Thursday, February 3, 2011

365 Jobs, Day 34: Irritating Psychology

Cross-posted from my new blog, 365 Jobs:

Monday, February 3, 1986 

John is a small bald man with a permanent look of irritation on his face.  Or maybe he's just irritated at me because, after parking my truck in front of his house, stepping out of the cab, I plunged my left foot into a mud puddle - and my right foot into dog shit.  I'm a bit irritated, too.  This day can only get better, I'm thinking.  I'm a cup-half-full kind of guy.

John is a psychologist.  His office is at the side of his house.  A redheaded woman is outside the door of the office, pacing, glancing at her watch.  John ignores her.  He has a dog, a black lab, running loose in the yard and out into the street chasing cars.

This is Portola Valley, a highly regulated town.  In Portola Valley you are not allowed to have a medical business attached to your house.  You are not allowed to have an unfenced dog, nor to let your dog chase cars.  You are required to pick up your dog's shit.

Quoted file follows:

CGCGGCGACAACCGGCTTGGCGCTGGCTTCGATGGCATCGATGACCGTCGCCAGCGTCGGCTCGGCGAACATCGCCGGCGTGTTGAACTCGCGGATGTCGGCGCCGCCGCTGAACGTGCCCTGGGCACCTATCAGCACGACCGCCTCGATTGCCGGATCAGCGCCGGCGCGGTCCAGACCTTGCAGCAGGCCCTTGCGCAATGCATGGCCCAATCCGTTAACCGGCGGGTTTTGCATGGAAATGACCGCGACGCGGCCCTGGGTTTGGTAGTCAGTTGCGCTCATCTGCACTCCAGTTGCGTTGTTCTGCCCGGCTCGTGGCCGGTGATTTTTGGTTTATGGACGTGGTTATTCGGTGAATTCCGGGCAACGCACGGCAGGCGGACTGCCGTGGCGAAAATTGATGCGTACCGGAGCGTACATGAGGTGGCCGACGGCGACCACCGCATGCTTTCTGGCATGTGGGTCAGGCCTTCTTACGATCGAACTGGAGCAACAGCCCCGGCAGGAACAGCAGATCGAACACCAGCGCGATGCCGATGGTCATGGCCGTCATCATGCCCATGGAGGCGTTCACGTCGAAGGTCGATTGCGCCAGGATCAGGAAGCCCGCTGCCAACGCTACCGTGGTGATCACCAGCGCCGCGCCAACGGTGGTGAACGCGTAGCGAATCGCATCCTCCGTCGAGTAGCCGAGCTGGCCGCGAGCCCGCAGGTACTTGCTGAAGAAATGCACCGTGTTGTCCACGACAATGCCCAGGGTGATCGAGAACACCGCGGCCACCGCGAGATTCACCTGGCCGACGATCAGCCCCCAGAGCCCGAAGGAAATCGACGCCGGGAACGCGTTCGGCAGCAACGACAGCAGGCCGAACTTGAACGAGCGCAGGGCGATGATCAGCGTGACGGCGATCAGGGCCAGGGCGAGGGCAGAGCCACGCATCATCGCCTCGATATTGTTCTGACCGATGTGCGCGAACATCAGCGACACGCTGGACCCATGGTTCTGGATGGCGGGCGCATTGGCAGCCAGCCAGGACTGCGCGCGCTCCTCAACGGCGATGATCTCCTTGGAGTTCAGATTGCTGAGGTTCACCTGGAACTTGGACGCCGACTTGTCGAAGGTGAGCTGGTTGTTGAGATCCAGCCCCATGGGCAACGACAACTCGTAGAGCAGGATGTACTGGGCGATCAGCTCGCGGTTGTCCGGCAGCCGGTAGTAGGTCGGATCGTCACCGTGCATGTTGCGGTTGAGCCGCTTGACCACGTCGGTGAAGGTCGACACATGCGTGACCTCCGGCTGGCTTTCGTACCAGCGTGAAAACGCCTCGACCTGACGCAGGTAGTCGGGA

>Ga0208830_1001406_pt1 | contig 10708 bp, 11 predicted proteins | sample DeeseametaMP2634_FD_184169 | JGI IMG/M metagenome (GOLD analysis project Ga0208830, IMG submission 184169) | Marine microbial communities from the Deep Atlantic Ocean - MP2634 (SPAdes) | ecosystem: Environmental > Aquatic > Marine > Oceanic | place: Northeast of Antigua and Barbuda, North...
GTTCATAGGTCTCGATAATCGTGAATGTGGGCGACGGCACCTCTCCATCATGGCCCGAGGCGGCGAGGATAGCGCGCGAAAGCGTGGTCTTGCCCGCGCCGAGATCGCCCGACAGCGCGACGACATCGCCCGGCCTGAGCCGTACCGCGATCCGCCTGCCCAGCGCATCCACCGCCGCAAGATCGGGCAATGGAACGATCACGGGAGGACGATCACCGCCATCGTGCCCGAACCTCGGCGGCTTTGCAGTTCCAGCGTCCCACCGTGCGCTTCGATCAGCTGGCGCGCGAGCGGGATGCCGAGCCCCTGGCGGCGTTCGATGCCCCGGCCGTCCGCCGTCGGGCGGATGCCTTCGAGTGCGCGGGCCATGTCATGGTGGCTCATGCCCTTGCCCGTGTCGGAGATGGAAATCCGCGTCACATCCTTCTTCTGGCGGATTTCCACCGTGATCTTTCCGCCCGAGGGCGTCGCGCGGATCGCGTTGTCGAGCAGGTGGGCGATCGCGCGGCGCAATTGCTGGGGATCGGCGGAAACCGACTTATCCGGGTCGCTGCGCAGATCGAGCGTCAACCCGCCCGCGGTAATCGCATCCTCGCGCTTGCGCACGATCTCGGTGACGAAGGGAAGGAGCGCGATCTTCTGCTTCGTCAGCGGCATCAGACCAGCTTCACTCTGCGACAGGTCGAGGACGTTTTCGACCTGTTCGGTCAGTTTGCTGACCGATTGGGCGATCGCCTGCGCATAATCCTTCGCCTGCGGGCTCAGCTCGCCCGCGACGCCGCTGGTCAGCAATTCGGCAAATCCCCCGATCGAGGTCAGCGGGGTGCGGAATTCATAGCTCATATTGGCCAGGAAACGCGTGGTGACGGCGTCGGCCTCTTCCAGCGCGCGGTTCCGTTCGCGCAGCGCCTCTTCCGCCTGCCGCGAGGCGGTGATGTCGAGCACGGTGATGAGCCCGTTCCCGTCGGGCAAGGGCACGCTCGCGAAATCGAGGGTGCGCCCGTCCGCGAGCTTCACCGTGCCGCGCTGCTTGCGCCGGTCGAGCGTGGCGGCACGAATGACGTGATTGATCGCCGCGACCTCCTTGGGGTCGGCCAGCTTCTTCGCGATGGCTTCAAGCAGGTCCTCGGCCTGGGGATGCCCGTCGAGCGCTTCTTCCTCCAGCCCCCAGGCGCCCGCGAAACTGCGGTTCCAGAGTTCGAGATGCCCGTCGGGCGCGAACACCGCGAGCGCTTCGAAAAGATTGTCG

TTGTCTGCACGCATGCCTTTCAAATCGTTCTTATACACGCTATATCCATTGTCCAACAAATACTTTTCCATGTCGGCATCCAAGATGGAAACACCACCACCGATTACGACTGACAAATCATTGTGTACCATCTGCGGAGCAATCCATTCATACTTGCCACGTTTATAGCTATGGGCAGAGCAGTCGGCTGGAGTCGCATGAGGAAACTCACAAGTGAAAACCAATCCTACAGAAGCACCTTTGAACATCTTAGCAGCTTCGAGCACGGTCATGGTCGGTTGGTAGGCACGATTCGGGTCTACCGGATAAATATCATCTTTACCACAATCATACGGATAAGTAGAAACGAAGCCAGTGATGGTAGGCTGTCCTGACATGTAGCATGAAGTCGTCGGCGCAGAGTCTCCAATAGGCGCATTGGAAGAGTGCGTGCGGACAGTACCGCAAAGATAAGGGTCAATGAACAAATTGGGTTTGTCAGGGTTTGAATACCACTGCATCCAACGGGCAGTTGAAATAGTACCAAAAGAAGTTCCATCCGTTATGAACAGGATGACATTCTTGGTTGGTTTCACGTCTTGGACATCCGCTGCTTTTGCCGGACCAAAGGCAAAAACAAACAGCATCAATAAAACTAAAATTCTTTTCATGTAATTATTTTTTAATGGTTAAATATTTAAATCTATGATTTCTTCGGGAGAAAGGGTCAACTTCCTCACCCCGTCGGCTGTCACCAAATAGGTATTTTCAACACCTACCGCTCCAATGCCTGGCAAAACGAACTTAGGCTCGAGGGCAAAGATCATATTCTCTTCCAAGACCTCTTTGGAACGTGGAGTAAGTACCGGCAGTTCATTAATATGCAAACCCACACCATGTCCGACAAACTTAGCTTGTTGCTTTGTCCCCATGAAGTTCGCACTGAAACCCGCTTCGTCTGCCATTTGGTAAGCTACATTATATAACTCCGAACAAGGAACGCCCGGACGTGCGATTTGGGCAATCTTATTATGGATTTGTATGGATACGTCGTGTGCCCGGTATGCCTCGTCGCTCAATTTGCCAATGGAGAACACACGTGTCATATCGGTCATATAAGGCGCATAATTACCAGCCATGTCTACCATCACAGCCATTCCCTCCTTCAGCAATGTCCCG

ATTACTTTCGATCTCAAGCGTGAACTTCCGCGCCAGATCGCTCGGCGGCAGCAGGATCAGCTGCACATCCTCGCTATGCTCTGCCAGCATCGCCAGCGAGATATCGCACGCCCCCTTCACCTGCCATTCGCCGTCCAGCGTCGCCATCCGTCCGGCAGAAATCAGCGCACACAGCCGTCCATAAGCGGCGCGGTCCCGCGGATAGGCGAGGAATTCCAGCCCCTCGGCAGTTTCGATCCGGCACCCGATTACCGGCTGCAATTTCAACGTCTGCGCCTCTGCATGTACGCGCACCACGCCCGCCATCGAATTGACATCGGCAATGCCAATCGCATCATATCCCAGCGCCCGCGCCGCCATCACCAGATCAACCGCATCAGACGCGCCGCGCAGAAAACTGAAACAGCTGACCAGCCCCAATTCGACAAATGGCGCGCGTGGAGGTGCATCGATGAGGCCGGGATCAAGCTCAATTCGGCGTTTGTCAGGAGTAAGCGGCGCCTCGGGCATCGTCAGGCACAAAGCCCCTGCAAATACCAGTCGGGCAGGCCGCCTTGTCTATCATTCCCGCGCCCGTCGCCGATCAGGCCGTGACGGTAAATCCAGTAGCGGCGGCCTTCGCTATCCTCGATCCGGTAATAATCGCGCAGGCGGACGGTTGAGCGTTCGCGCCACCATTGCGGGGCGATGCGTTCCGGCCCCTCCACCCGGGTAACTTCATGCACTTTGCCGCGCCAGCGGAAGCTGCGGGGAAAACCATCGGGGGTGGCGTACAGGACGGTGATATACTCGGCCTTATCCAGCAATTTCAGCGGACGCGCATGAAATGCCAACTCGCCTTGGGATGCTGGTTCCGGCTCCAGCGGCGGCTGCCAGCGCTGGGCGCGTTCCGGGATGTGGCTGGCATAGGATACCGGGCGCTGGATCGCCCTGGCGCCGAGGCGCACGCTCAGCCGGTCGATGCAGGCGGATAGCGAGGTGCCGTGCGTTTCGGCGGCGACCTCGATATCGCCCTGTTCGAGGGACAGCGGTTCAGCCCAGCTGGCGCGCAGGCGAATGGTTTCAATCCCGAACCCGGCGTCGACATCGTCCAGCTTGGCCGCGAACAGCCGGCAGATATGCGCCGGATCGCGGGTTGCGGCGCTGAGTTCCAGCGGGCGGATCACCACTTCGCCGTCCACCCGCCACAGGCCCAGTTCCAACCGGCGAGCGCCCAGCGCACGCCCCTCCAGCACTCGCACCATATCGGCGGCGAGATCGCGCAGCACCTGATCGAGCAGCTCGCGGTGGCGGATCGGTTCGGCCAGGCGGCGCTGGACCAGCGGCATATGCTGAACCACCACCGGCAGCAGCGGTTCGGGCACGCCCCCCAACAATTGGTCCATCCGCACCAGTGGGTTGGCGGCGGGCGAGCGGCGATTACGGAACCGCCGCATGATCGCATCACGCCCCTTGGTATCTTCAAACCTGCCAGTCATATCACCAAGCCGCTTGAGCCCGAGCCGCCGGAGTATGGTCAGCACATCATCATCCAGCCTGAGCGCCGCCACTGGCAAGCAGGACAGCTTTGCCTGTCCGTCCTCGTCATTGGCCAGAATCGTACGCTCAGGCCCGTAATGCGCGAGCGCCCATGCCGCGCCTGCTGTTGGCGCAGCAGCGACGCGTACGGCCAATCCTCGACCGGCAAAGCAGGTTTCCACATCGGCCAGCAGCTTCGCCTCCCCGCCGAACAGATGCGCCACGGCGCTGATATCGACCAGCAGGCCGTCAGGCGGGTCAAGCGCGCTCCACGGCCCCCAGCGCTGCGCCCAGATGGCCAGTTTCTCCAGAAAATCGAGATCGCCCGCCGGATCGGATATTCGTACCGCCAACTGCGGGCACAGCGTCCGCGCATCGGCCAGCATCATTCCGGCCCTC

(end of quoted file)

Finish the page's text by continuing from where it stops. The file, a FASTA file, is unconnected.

John admonishes me to remove my shoes, which I would have done anyway.  He admits me into his living room where there is a grapefruit-size hole in the ceiling.  He wants me to patch it.

"What happened?" I ask.

"You don't have to know that," John says, looking irritated.

On the wall is a large painting of an old woman, completely naked, standing in the ballet position known as efface derriere.  The painting is, uh, anatomically detailed.  On the old woman's face, staring right at you (or the painter) is a look of extreme irritation.

I go back to my truck for tools.  John goes to his office where the redheaded woman is still standing outside the door.  She says, “John, I just want you to know that I’m really angry about this.  I planned my whole day around this appointment and now it’s too late.” 

John looks irritated.  He says, “Do you want to talk about it?” 


From the sidelines, I almost cheer. 

Then, unfortunately, the woman goes into his office.  I guess she's going to talk about it.  Returning to John's living room, watched by a painting, I patch the ceiling.

No comments:

Post a Comment